From Eroica with Love vol. 1
Mike Toole rates it:
Author: Aoike Yasuko
Price: $9.95 each
CMX, DC Comics’ recently launched manga imprint, have chosen some pretty strange launch titles. I think the strangest among them might be this series, From Eroica with Love. It’s a shonen ai (boys’ love; brimming with homosexual undertones and innuendo, but not actually pornographic) comic from the 1970s; it never really achieved the popularity of its similarly weird gay-themed contemporary, Pataliro, but it’s carried a cult following both inside and outside of Japan for decades. I have to admit, I can understand why– the series has a very odd charm to it.
From Eroica with Love starts off like a 70s Hanna Barbera cartoon gone completely askew, as we meet psychic teen buddies Sugar Plum (the cute girl), Leopard (the cool stuntman), and Caesar (the abiguously gay genius). At the showing of a piece of fine art, the trio have a chance meeting with the Earl Dorian Red Gloria, a man who looks an awful lot like Robert Plant. The Earl is as gay as the day is long, and makes no secret of it; he starts flirting with the timid (terrified?) Caesar immediately. Things get even more entertaining when the fine artwork is swiped by internationally renowned crook Eroica, and the Galaxy Trio start to suspect that Eroica is actually the Earl himself.
What I immediately dig about From Eroica with Love is the extremely adroit drawing talents of artist and writer Aoike Yasuko. Her artwork is fantastic– she walks the line between super-elegant Ikeda-esque portraits and gag drawings that would look at home in the New Yorker with exceptional skill. She enjoys drawing pretty, well-appointed men, but doesn’t skimp on women or background characters, and isn’t afraid to switch styles for comedic effect– this is particularly evident when we’re introduced to Tarao Bannai, an INTERPOL agent who’s sort of like a short, fat Zenigata in a loud suit. To Bannai’s eternal credit, he shadows the Trio (thinking that they might be Eroica) dressed up as Candy Candy in one scene.
The Trio are a weirdly amusing set of characters, but they’re not actually the main characters. Caesar gets a recurring role thanks to his odd relationship with the Earl (he becomes infatuated with the Earl, but never manages to see him), but the actual antagonist and romantic interest is Klaus Heinz von dem Eberbach, a Hapsburg family member and NATO intel officer who resembles Anjelica Huston in her prime. Eberbach is hilarious– he treats both men and women with revulsion, turns his nose up at any form of excess (he hates sports cars, for example), and constantly threatens his bumbling subordinates with transfers to Alaska. There’s a great scene where the Earl and Eberbach meet; the Earl is wearing a sleeveless red shirt and driving a Lamborghini, while the officer is simply dressed in his uniform. Both men are reflexively repulsed by the other, but start up a goofy give-and-take relationship immediately. Eberbach suspects the Earl’s larcenous alter-ego, and is determined to thwart him; the Earl responds to this with a sneer and his trademark line of, “Whatever I want, I get.”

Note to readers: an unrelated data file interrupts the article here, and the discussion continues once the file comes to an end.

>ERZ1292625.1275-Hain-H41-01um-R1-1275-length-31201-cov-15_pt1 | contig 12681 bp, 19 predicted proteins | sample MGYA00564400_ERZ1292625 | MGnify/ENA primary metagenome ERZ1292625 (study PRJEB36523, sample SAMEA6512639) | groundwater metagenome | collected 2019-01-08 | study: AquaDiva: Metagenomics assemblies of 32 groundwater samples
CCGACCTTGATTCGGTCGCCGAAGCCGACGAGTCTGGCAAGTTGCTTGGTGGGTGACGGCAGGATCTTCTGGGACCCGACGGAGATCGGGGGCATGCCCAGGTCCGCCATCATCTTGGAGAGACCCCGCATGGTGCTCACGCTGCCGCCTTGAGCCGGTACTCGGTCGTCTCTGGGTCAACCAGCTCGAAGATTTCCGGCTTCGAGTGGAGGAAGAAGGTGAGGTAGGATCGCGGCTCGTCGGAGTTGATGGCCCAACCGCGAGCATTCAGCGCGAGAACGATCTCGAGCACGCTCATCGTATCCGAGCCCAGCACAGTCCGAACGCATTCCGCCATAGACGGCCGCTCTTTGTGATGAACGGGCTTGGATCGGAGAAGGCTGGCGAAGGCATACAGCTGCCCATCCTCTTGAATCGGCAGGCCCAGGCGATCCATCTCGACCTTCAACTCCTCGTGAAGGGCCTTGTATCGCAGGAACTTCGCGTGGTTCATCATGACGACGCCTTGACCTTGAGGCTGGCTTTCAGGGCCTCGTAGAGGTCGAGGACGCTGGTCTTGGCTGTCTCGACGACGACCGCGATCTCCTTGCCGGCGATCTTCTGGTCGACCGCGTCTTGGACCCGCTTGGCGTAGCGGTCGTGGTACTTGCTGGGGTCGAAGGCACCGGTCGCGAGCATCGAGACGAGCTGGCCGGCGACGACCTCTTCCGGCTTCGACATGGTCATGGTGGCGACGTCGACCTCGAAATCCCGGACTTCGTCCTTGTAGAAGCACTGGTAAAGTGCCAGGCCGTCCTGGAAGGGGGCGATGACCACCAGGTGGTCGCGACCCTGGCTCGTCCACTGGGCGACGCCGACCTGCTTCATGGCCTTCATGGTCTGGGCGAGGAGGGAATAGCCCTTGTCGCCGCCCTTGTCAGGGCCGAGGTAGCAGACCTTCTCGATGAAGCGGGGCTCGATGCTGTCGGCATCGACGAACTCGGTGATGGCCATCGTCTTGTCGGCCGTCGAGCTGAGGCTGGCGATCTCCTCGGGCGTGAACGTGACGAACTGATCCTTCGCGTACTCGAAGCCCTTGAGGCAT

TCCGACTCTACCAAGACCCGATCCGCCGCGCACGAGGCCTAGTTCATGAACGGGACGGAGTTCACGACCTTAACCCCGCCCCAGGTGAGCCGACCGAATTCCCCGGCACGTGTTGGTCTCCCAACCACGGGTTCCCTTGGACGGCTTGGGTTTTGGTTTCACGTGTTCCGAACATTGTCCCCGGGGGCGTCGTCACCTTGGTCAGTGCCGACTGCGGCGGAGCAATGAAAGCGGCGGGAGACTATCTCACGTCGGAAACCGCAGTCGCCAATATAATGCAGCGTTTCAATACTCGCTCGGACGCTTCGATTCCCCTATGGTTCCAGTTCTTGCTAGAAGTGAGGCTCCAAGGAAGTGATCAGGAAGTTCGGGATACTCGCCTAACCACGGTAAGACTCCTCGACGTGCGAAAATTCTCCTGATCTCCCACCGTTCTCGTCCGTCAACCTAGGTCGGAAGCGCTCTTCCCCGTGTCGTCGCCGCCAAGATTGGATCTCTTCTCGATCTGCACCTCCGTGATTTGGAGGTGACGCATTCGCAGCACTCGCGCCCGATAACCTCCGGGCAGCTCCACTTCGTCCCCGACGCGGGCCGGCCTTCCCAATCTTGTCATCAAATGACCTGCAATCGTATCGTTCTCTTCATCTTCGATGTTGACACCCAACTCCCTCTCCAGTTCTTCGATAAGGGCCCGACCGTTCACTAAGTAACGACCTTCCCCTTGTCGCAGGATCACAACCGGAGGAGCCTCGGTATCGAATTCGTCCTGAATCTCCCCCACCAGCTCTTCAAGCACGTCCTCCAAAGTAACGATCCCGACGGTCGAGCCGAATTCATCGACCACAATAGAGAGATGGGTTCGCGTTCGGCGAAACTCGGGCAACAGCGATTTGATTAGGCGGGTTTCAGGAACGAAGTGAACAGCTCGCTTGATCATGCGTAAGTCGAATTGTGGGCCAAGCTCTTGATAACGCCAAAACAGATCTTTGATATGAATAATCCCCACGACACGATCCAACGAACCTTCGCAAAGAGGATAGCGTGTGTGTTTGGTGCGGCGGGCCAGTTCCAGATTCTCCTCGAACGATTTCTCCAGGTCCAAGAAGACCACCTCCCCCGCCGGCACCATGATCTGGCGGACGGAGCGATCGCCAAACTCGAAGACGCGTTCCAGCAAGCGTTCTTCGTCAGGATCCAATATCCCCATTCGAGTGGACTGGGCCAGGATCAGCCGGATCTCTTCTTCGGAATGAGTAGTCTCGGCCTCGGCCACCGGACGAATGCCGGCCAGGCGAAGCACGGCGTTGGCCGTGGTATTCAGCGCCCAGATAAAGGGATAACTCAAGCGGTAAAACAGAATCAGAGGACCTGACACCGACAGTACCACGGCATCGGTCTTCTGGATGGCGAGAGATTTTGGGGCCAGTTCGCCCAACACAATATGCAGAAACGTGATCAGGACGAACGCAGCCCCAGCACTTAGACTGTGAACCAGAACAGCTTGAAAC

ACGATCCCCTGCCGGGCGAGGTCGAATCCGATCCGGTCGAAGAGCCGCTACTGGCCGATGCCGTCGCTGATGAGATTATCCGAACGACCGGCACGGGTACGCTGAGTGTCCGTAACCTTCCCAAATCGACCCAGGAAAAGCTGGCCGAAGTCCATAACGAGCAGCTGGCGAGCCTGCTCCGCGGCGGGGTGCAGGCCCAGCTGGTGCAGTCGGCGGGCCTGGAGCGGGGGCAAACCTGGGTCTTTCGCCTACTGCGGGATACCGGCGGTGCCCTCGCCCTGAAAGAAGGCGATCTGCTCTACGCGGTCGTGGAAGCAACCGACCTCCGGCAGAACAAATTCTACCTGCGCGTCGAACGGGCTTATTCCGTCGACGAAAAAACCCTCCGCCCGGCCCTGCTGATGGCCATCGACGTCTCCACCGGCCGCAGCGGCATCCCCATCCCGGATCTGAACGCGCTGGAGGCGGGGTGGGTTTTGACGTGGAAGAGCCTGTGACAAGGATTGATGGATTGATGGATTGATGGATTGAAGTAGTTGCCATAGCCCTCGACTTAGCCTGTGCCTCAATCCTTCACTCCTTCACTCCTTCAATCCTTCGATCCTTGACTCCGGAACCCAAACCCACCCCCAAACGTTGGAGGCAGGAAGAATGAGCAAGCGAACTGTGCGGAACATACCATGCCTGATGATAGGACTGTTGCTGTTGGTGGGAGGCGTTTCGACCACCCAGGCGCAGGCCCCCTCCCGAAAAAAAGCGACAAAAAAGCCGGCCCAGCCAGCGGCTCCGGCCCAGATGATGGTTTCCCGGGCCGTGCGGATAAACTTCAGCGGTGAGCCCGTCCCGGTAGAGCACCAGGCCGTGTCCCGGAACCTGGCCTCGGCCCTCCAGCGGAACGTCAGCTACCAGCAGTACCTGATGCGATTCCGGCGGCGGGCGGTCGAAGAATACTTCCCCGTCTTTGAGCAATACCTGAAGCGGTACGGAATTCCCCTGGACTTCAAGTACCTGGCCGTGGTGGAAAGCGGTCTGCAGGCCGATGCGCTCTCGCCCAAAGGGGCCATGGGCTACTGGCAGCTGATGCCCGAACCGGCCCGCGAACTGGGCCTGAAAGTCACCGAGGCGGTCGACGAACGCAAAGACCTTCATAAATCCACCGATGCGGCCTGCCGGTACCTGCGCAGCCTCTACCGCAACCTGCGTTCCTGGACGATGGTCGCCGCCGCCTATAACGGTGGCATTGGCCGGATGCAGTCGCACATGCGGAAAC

I suppose part of From Eroica with Love‘s weird charm can be attributed to its swinging 70s settings– even Monkey Punch’s initial Lupin III manga doesn’t seem to reflect the gaudiness of the period as authentically as this book does. I mean, just look at Manga Ron Burgundy! The most obvious talking point of Eroica is its gay content; it’s part of the odd genre of Japanese comics about gay men created for straight women. As amusing as the attraction between various characters is, it’s hard to take it seriously– the heavy gay subtext is laid on with a trowel by Yasuko. At one point, the confused Caesar lounges in bed pondering the Earl’s shamless flirting, with a book entitled “How to Deal with Unwanted Gay Advances” in his lap. Eroica is lightweight comedy that plays better as kitsch than serious romance.
That’s really From Eroica with Love‘s weakest point. It’s just bizarre and silly. It’s packed end to end with crazy plot twists (at one point, the Earl steals a piece of artwork with a black zepplin; at another, Eberbach finds hismelf forced to stick his hand up an antique male statue’s skirt in order to retrieve a piece of microfilm) and general zaniness. On the upside, Eroica looks great and is reproduced well here; it’s a fun read despite its age, and surprisingly dense and verbose. It’ll take you a good couple of hours to plow through this first volume. Overall From Eroica with Love is a bit too campy and loopy to be an absolute classic, but it’s a quirky standout of the genre that deserves a second look.
Added: Monday, January 31, 2005
Related Link: CMX